Posted Thu, 01 Jan 2015 16:00:00 GMT by

Trying to create an on-demand table. My current working table is:
 

Code:
   
   occ,            .1,                                          TABLE,         "occtab"
   occ/adrp,         1.3.6.1.4.1.1595.13.10.2.2.2.11.1.1[1:4],                     DEFAULT,         "ADRP"
   occ/asrc,         1.3.6.1.4.1.1595.13.10.2.2.2.11.1.1[0:1],                     DEFAULT,         "ASRC"
   occ/mac,         1.3.6.1.4.1.1595.13.10.2.2.2.11.1.1,                        DEFAULT,         "MAC"
   occ/status,         1.3.6.1.4.1.1595.13.10.2.2.2.11.1.5,                        STRING,         "Status"



An example of a full oid:


1.3.6.1.4.1.1595.13.10.2.2.2.11.1.1.20056.3.1.2.3

The asrc for this oid would be "20056". The adrp would be "3.1.2.3".

The 'adrp' is actually in the format "Chassis card"."Node"."Node card"."Port number"

Chassis card: 3
Chassis port: 1
Node card: 2
Port number: 3

What I want to do is break the tables in the probe down so it displays it per node card and port. So only the last two digits in the oid (eg; 2.3) with the associated asrc, mac and status.

I was hoping there was a wildcard I could use, for example 1.3.6.1.4.1.1595.13.10.2.2.2.11.1.1.*.3.1

Obviously this doesn't work.

I am currently attempting to get the value of the asrc and put it into the oid as follows:

 

Code:

    occ2,            .1,                                                   TABLE,            "occtab"
   occ2/asrc,         1.3.6.1.4.1.1595.13.10.2.2.2.11.1.1[0:1],                     DEFAULT,         "OCC ASRC"
   occ2/adrp,         1.3.6.1.4.1.1595.13.10.2.2.2.11.1.1.($asrc).1.1[1:2],               DEFAULT,         "OCC ADRP"



But it only retrieves only one row.

Posted Thu, 17 Dec 2015 16:00:00 GMT by

What makes this complicated is I want to create a new table where the main source is the 'chassis card and port'. But since the asrc is before this in the OID, its making it hard. The arsc can also be nonconsecutive, meaning the following OID's can (and do) occur.
 

Code:

Chassis Card      Chassis Port      Node card   Node Port   ASRC   MAC         Status   
1                    1                    1                    1   10141   xx:xx:xx:xx:xx:xx      up
1                    1                    1                    1   10142   xx:xx:xx:xx:xx:xx      up
1                    1                    2                    3   10124   xx:xx:xx:xx:xx:xx      up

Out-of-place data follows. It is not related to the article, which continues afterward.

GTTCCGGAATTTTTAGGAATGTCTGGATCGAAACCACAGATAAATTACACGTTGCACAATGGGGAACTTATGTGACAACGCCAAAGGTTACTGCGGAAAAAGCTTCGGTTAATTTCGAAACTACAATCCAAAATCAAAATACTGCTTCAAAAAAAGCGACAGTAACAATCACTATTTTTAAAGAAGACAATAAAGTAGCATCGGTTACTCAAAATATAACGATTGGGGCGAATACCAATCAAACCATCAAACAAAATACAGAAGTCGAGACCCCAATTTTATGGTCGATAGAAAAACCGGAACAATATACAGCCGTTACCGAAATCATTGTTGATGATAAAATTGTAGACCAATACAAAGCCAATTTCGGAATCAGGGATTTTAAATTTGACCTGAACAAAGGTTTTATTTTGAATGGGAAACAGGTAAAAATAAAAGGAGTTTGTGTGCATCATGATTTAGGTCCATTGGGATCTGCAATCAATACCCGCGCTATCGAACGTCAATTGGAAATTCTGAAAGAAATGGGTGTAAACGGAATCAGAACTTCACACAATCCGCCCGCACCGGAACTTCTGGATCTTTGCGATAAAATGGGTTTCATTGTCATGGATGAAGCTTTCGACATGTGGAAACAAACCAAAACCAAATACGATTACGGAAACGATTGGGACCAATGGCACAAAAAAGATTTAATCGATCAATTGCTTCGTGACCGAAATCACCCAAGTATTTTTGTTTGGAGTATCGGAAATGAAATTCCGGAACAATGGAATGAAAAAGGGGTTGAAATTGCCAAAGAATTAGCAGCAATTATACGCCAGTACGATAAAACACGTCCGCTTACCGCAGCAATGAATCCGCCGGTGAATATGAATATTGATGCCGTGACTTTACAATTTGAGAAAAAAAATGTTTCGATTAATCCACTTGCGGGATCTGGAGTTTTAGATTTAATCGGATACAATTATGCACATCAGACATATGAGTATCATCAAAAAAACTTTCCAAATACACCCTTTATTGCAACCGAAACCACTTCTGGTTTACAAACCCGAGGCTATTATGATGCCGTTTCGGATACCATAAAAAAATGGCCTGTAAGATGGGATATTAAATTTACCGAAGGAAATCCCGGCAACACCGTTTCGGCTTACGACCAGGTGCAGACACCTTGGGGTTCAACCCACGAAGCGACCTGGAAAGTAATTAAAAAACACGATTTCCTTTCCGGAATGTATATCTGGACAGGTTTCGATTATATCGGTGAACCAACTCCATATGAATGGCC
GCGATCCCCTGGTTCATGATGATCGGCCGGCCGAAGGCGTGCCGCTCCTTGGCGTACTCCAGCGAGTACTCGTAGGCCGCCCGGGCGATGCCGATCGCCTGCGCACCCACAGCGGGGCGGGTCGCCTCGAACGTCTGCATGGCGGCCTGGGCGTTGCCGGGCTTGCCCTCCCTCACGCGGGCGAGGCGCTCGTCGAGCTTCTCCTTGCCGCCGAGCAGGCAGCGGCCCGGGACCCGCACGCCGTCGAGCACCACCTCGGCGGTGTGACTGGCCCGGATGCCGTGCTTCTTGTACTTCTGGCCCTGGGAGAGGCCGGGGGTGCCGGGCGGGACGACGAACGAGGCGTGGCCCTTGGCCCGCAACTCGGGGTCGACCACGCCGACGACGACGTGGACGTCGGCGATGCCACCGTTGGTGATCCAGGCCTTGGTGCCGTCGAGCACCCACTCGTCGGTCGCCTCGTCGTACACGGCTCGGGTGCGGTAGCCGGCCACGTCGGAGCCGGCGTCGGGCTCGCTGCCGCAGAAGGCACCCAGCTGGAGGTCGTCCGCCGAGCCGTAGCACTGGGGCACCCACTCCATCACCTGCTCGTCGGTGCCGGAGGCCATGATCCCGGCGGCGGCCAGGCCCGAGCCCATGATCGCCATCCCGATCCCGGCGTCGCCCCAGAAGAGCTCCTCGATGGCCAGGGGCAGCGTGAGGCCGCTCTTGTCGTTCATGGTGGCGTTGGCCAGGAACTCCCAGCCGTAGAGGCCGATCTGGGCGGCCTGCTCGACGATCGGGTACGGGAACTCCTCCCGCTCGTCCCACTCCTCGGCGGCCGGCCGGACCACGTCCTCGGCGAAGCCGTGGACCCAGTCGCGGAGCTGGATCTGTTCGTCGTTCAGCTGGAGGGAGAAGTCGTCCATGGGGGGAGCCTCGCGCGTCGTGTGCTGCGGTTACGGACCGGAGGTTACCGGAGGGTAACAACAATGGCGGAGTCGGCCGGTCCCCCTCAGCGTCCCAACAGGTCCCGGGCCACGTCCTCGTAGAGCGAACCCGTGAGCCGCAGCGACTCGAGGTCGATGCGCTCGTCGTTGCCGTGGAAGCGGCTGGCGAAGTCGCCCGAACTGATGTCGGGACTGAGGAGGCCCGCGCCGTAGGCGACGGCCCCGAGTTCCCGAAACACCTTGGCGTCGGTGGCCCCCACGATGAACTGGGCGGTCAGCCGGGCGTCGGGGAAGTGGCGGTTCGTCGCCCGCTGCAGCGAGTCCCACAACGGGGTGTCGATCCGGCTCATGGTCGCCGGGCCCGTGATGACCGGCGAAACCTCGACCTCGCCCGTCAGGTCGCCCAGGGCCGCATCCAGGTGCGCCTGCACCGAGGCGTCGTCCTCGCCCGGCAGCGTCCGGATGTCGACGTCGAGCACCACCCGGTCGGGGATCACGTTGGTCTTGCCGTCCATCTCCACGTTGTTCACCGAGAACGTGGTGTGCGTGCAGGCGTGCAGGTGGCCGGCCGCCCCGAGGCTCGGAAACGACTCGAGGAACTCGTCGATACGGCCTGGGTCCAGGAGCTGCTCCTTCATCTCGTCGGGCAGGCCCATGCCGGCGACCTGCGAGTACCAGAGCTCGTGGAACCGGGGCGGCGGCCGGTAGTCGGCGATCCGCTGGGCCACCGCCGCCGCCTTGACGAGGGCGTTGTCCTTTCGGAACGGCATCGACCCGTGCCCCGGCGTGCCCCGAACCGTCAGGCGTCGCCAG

1                    1                    2                    4   10122   xx:xx:xx:xx:xx:xx      up
1                    1                    2                    7   10138   xx:xx:xx:xx:xx:xx      down
1                    1                    2                    8   10139   xx:xx:xx:xx:xx:xx      up
1                    1                    2                    8   10140   xx:xx:xx:xx:xx:xx      up
1                    1                    3                    1   10223   xx:xx:xx:xx:xx:xx      up
1                    1                    4                    5   10157   xx:xx:xx:xx:xx:xx      up
1                    1                    4                    5   10158   xx:xx:xx:xx:xx:xx      down
1                    2                    4                    7   10215   xx:xx:xx:xx:xx:xx      down
1                    2                    4                    8   10216   xx:xx:xx:xx:xx:xx      down
2                    3                    1                    3   10101   xx:xx:xx:xx:xx:xx      up
2                    3                    1                    3   20038   xx:xx:xx:xx:xx:xx      up
2                    3                    1                    4   10102   xx:xx:xx:xx:xx:xx      up
2                    3                    1                    4   20040   xx:xx:xx:xx:xx:xx      up
2                    3                    1                    5   10181   xx:xx:xx:xx:xx:xx      up
3                    1                    2                    1   20049   xx:xx:xx:xx:xx:xx      up
3                    1                    2                    2   10335   xx:xx:xx:xx:xx:xx      up
3                    1                    3                    2   10310   xx:xx:xx:xx:xx:xx      down
3                    1                    3                    8   10320   xx:xx:xx:xx:xx:xx      up
3                    1                    3                    8   20048   xx:xx:xx:xx:xx:xx      up
3                    1                    4                    1   10261   xx:xx:xx:xx:xx:xx      up
3                    1                    4                    1   20039   xx:xx:xx:xx:xx:xx      up
3                    1                    4                    2   10265   xx:xx:xx:xx:xx:xx      up
 



This means I need to specify the asrc part of the oid to extract the chassis and node details. But currently the probe will order it via the asrc because that's what comes first.

I hope that makes sense..

I've been playing with an alternitive to a wildcard

 

Code:

    occ2,            .1,                                                   TABLE,            "occtab"
   occ2/asrc2,         1.3.6.1.4.1.1595.13.10.2.2.2.11.1.1[0:1],                     DEFAULT,         "ASRC"
   occ2/vtp,         1.3.6.1.4.1.1595.13.10.2.2.2.11.1.1[3:2],                     DEFAULT,         "Node Port"
   occ2/drop2,         1.3.6.1.4.1.1595.13.10.2.2.2.11.1.1.($asrc2).1.1.,               DEFAULT,         "Drop"



but as of yet havent had much sucess because it queries the asrc first. It also only returns one row.

The 'drop2' will be obvious to you that it doesn't work. If you have any info on how to insert values from one variable to another

Posted Thu, 17 Dec 2015 16:00:00 GMT by